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J Autism Dev Disord. 2020 Feb 28. doi: 10.1007/s10803-020-04420-8. [Epub ahead of print]

Access to Dental Visits and Correlates of Preventive Dental Care in Children with Autism Spectrum Disorder.

Author information

1
Department of Child and Adolescent Studies and Center for Autism, California State University, Fullerton, 800 N. State College Blvd. EC-560, Fullerton, CA, 92831, USA. rfenning@fullerton.edu.
2
Department of Pediatrics, The Center for Autism and Neurodevelopmental Disorders, University of California, Irvine, School of Medicine, Irvine, CA, USA. rfenning@fullerton.edu.
3
Department of Pediatrics, The Center for Autism and Neurodevelopmental Disorders, University of California, Irvine, School of Medicine, Irvine, CA, USA.
4
Department of Pediatrics, Nationwide Children's Hospital, Columbus, OH, USA.
5
Biostatistics Center, Massachusetts General Hospital, Boston, MA, USA.
6
Department of Dentistry, Nationwide Children's Hospital, Columbus, OH, USA.
7
Department of Child and Adolescent Studies and Center for Autism, California State University, Fullerton, 800 N. State College Blvd. EC-560, Fullerton, CA, 92831, USA.
8
Department of Medicine, Harvard Medical School, Boston, MA, USA.
9
Department of Developmental/Behavioral Pediatrics, Nationwide Children's Hospital, Columbus, OH, USA.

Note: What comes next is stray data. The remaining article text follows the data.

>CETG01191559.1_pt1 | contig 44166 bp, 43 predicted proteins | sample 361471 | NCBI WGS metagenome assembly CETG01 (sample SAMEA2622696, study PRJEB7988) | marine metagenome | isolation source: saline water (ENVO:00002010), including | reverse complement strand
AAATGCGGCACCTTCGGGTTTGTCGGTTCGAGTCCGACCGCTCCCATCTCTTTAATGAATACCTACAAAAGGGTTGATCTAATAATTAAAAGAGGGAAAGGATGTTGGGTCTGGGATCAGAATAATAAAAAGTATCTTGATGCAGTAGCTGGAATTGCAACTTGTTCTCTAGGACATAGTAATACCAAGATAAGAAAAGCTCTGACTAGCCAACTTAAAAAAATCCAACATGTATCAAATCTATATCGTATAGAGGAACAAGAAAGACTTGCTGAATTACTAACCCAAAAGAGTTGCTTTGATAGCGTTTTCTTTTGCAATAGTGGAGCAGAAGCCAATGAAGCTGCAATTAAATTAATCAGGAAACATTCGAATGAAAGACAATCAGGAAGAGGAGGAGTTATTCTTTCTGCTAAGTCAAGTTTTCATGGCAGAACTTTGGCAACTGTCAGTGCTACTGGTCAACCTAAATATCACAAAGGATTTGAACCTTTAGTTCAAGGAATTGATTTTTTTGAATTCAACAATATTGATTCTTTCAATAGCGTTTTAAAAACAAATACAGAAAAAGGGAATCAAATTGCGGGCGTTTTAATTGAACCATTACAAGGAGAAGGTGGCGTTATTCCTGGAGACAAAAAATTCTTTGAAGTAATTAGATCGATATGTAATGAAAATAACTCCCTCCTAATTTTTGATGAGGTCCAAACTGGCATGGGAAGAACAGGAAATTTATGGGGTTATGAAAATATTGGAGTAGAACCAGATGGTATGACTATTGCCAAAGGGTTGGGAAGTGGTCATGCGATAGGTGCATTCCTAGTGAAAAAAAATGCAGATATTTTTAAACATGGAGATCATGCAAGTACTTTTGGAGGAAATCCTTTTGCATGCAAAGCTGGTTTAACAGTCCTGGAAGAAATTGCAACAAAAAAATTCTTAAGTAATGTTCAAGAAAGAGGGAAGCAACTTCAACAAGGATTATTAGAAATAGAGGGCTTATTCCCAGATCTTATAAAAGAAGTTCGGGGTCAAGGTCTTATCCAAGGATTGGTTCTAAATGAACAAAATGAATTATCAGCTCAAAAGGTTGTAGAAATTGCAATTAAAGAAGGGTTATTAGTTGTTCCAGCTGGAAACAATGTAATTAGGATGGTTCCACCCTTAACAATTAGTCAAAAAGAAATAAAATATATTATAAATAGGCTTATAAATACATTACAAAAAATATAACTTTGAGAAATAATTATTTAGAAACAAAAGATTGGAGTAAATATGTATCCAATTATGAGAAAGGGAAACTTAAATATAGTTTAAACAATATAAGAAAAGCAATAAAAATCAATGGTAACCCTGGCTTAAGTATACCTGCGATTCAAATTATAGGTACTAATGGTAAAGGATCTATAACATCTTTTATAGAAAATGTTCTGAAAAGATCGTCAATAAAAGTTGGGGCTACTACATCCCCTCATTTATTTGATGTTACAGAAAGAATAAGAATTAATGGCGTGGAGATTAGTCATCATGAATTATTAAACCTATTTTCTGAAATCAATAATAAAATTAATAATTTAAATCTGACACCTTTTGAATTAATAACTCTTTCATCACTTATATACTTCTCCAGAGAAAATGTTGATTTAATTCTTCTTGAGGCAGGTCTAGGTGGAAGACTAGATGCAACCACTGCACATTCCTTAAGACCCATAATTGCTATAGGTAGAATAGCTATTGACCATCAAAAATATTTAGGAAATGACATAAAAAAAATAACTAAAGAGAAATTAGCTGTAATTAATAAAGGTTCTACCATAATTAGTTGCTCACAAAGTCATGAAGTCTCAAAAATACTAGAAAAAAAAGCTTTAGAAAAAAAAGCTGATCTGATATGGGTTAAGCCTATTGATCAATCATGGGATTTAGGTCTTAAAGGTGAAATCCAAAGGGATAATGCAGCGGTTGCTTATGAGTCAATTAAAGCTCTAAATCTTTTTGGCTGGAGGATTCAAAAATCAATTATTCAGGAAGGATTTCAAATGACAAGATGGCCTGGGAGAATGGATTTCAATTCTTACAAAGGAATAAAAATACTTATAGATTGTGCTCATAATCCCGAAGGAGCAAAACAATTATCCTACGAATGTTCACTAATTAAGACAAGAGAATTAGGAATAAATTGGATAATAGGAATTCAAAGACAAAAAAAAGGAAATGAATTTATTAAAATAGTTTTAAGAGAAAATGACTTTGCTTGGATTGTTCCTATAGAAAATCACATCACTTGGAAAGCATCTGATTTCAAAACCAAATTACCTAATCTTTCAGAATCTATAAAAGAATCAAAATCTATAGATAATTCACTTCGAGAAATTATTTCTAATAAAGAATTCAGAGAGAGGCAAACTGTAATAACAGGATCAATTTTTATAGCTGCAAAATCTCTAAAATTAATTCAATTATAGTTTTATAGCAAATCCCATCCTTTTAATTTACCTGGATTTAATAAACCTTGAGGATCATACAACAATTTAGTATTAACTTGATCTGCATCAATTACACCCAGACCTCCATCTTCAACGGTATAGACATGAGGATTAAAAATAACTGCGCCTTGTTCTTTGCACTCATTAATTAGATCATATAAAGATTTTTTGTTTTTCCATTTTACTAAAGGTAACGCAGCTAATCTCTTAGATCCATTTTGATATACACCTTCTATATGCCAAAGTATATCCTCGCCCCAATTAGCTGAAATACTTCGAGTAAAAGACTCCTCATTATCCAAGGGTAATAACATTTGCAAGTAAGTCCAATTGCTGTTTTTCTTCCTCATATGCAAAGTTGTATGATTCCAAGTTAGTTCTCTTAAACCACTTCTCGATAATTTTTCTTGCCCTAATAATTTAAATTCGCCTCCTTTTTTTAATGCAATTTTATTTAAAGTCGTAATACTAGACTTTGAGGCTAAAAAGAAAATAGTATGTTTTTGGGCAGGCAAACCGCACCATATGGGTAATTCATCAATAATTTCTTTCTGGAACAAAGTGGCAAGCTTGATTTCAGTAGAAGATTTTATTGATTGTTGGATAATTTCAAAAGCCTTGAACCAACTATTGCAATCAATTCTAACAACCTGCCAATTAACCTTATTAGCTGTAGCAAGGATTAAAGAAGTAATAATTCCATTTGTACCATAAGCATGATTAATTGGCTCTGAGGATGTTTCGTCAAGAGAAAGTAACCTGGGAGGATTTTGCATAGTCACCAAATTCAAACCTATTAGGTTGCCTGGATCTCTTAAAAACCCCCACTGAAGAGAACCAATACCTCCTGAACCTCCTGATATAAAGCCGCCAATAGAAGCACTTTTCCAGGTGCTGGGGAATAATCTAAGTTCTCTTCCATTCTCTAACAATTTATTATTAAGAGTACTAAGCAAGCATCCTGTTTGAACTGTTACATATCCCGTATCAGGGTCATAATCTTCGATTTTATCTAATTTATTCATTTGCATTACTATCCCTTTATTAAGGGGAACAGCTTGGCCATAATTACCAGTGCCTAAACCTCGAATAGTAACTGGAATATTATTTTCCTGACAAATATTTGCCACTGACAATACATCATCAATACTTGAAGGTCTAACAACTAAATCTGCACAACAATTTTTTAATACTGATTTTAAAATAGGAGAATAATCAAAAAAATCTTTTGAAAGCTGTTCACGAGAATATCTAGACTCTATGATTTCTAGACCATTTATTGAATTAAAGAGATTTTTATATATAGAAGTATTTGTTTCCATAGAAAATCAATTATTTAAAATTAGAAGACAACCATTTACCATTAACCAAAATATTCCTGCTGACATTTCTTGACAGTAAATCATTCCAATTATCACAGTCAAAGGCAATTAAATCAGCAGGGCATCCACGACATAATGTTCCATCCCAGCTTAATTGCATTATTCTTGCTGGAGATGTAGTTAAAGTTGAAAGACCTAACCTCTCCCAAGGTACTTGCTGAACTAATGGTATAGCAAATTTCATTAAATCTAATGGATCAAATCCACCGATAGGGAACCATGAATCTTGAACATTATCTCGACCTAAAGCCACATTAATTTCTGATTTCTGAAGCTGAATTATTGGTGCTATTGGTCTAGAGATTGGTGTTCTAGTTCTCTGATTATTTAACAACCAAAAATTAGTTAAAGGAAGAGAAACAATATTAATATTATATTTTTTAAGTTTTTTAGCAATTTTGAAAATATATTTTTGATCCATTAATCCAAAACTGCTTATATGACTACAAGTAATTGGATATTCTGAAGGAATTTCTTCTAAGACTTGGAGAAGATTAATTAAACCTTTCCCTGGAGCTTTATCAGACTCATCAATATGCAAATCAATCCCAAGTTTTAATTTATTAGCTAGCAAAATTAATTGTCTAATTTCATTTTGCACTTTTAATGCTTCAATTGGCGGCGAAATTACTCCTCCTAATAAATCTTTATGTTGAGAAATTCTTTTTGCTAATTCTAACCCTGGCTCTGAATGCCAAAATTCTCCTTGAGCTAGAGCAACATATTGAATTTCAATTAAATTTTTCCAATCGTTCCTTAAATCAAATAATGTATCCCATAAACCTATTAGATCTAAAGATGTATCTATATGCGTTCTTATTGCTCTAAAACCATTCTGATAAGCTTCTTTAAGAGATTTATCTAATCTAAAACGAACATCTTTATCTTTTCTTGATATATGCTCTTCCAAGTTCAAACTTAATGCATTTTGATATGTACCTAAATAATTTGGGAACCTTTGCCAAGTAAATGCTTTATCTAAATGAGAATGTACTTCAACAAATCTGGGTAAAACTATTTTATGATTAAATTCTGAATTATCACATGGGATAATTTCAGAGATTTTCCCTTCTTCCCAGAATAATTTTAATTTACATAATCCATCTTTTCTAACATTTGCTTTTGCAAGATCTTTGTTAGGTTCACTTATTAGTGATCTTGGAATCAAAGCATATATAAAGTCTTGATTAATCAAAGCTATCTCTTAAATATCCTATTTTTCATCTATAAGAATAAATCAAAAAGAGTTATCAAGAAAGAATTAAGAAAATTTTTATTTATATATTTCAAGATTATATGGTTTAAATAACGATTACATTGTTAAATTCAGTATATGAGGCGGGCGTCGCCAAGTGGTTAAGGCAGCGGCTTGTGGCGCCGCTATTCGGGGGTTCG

10
Simons Foundation, New York, NY, USA.
11
Department of Pediatrics, Massachusetts General Hospital and Harvard Medical School, Boston, MA, USA.

Abstract

Dental care received by children in the Autism Speaks Autism Treatment Network (ATN) was compared to National Survey of Children's Health (NSCH) data for children without special healthcare needs and children with parent-reported ASD. Correlates of obtained preventive dental services were examined within the ATN sample. Participants included 375 families of children ages 4 to 17 enrolled in the ATN. ATN families reported levels of preventive dental care that were similar to, or exceeded, NSCH-reported care. However, disparities in obtained preventive dental services emerged within the ATN sample. Lower intellectual functioning was the most consistent correlate of reduced access to and completion of preventive dental care. Implications for developing system-wide supports and targeted interventions are discussed.

KEYWORDS:

Autism spectrum disorder (ASD); Dental care; Intellectual functioning; Preventive care

PMID:
32112232
DOI:
10.1007/s10803-020-04420-8

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